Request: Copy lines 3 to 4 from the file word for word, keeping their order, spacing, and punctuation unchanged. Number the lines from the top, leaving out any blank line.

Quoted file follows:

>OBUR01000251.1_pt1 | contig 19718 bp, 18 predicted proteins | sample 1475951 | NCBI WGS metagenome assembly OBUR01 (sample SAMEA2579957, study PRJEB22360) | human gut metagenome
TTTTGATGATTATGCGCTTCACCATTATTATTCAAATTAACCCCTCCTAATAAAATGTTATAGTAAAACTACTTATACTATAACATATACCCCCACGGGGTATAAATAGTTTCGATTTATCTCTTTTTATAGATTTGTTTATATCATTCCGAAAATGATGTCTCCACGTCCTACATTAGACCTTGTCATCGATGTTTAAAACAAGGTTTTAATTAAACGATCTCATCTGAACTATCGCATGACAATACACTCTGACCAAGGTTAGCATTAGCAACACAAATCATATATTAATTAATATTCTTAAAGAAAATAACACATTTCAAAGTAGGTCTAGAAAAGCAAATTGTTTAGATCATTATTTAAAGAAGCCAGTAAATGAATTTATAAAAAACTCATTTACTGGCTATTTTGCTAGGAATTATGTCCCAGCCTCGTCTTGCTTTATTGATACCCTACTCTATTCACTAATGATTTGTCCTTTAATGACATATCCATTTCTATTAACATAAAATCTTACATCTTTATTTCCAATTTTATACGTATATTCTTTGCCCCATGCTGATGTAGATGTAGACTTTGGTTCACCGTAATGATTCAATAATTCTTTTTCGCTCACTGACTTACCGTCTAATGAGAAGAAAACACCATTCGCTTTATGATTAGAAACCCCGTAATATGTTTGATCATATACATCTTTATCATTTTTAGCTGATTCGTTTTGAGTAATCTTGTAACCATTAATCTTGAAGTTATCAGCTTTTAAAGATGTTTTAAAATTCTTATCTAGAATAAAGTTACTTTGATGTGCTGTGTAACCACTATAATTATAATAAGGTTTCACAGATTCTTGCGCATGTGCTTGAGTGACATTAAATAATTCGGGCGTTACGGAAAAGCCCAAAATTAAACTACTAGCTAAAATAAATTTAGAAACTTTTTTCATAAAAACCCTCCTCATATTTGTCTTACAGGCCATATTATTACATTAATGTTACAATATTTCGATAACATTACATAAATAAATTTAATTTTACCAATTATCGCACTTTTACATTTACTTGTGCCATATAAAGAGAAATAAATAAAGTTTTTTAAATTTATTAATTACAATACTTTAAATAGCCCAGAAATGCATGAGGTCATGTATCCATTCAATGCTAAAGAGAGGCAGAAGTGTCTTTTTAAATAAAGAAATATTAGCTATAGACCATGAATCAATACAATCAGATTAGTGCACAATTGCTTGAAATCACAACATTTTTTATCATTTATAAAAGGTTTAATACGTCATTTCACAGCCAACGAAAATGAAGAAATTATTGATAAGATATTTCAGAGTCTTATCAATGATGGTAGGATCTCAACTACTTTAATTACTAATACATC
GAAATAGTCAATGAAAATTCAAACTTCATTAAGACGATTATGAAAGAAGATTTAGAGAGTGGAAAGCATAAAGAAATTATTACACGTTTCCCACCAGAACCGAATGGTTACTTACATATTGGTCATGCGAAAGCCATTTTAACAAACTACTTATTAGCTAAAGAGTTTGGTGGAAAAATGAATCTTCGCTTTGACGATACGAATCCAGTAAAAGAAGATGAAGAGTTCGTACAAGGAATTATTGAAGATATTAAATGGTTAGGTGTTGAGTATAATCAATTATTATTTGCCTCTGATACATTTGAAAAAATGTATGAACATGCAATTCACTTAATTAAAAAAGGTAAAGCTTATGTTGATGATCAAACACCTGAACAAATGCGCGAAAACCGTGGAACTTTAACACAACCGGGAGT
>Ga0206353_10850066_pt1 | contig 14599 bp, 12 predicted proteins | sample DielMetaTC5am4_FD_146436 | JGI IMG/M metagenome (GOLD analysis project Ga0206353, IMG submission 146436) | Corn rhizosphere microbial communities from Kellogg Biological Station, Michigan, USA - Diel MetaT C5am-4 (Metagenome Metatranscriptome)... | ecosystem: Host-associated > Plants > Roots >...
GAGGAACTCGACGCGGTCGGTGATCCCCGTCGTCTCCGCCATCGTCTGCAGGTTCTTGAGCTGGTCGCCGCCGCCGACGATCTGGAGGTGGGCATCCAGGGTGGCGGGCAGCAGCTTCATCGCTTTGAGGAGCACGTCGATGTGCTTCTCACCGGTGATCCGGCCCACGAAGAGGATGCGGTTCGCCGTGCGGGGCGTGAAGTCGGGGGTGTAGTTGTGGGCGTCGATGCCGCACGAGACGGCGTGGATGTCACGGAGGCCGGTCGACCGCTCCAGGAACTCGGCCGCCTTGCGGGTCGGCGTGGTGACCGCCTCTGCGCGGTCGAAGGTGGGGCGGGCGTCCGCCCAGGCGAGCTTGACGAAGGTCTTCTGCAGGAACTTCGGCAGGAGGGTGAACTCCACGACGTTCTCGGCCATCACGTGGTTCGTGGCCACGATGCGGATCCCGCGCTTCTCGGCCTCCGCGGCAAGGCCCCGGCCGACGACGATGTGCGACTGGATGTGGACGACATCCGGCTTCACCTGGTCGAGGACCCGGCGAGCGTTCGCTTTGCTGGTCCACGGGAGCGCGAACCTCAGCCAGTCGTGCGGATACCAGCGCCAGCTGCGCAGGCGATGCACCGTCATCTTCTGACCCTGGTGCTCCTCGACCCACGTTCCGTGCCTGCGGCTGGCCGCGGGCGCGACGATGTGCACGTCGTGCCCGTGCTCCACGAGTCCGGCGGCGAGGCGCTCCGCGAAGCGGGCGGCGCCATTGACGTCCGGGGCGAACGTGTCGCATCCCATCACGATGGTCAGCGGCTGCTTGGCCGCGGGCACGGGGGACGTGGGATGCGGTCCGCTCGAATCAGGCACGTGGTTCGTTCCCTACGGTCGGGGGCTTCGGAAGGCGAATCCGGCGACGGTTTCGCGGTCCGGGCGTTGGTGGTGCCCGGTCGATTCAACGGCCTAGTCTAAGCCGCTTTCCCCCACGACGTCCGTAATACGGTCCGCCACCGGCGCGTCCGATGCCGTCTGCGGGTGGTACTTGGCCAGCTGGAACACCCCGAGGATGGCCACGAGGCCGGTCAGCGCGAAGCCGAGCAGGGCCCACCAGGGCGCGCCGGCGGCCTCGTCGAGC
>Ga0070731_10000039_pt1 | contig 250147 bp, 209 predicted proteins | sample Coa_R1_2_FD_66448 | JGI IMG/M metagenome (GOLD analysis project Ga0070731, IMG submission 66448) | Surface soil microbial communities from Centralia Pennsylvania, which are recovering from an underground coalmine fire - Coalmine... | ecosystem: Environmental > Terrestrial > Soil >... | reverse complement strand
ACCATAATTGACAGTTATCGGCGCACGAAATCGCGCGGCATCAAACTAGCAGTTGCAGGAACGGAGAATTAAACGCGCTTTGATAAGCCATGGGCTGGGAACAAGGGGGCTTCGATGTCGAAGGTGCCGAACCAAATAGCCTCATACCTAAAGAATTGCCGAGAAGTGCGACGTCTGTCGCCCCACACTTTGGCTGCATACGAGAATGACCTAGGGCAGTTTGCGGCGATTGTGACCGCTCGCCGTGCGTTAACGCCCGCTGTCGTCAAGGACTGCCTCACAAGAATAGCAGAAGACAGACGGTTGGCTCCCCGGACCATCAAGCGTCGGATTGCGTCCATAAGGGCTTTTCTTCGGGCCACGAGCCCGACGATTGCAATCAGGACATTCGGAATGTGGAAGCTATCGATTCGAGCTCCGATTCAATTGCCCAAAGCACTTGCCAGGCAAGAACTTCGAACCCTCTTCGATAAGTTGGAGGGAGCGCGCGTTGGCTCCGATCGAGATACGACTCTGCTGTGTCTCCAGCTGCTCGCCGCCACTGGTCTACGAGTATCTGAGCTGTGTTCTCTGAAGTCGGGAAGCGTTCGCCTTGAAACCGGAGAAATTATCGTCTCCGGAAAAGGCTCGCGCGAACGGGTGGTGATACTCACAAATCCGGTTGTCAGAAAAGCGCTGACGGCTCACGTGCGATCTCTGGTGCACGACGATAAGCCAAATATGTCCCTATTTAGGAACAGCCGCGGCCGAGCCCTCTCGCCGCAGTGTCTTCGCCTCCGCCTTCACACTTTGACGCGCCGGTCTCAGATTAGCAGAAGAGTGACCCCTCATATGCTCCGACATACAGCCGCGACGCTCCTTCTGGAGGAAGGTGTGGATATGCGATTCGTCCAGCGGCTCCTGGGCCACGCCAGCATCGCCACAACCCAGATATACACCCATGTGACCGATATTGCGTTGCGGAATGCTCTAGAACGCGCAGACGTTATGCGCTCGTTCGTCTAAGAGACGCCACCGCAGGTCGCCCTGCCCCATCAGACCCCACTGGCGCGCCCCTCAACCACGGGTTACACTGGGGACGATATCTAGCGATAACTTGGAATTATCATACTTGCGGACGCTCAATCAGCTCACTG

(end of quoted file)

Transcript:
GAAATAGTCAATGAAAATTCAAACTTCATTAAGACGATTATGAAAGAAGATTTAGAGAGTGGAAAGCATAAAGAAATTATTACACGTTTCCCACCAGAACCGAATGGTTACTTACATATTGGTCATGCGAAAGCCATTTTAACAAACTACTTATTAGCTAAAGAGTTTGGTGGAAAAATGAATCTTCGCTTTGACGATACGAATCCAGTAAAAGAAGATGAAGAGTTCGTACAAGGAATTATTGAAGATATTAAATGGTTAGGTGTTGAGTATAATCAATTATTATTTGCCTCTGATACATTTGAAAAAATGTATGAACATGCAATTCACTTAATTAAAAAAGGTAAAGCTTATGTTGATGATCAAACACCTGAACAAATGCGCGAAAACCGTGGAACTTTAACACAACCGGGAGT
>Ga0206353_10850066_pt1 | contig 14599 bp, 12 predicted proteins | sample DielMetaTC5am4_FD_146436 | JGI IMG/M metagenome (GOLD analysis project Ga0206353, IMG submission 146436) | Corn rhizosphere microbial communities from Kellogg Biological Station, Michigan, USA - Diel MetaT C5am-4 (Metagenome Metatranscriptome)... | ecosystem: Host-associated > Plants > Roots >...